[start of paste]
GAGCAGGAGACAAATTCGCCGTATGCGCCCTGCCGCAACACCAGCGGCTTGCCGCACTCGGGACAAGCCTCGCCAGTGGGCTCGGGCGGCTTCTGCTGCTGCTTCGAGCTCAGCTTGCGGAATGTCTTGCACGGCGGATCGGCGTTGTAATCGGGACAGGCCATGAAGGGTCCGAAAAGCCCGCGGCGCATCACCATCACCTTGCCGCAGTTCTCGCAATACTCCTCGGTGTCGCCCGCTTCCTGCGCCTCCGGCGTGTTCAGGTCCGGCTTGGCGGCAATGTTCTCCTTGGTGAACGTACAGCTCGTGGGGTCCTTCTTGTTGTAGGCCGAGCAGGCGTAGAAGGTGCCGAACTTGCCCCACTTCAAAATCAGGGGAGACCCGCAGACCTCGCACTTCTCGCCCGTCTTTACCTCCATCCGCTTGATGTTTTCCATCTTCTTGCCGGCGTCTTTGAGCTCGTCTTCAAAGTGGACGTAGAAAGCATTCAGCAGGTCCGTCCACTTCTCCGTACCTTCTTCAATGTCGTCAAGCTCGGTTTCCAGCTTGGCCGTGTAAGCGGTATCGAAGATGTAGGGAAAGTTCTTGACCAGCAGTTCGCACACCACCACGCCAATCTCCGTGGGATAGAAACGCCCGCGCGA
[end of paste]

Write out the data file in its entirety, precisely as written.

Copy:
GAGCAGGAGACAAATTCGCCGTATGCGCCCTGCCGCAACACCAGCGGCTTGCCGCACTCGGGACAAGCCTCGCCAGTGGGCTCGGGCGGCTTCTGCTGCTGCTTCGAGCTCAGCTTGCGGAATGTCTTGCACGGCGGATCGGCGTTGTAATCGGGACAGGCCATGAAGGGTCCGAAAAGCCCGCGGCGCATCACCATCACCTTGCCGCAGTTCTCGCAATACTCCTCGGTGTCGCCCGCTTCCTGCGCCTCCGGCGTGTTCAGGTCCGGCTTGGCGGCAATGTTCTCCTTGGTGAACGTACAGCTCGTGGGGTCCTTCTTGTTGTAGGCCGAGCAGGCGTAGAAGGTGCCGAACTTGCCCCACTTCAAAATCAGGGGAGACCCGCAGACCTCGCACTTCTCGCCCGTCTTTACCTCCATCCGCTTGATGTTTTCCATCTTCTTGCCGGCGTCTTTGAGCTCGTCTTCAAAGTGGACGTAGAAAGCATTCAGCAGGTCCGTCCACTTCTCCGTACCTTCTTCAATGTCGTCAAGCTCGGTTTCCAGCTTGGCCGTGTAAGCGGTATCGAAGATGTAGGGAAAGTTCTTGACCAGCAGTTCGCACACCACCACGCCAATCTCCGTGGGATAGAAACGCCCGCGCGA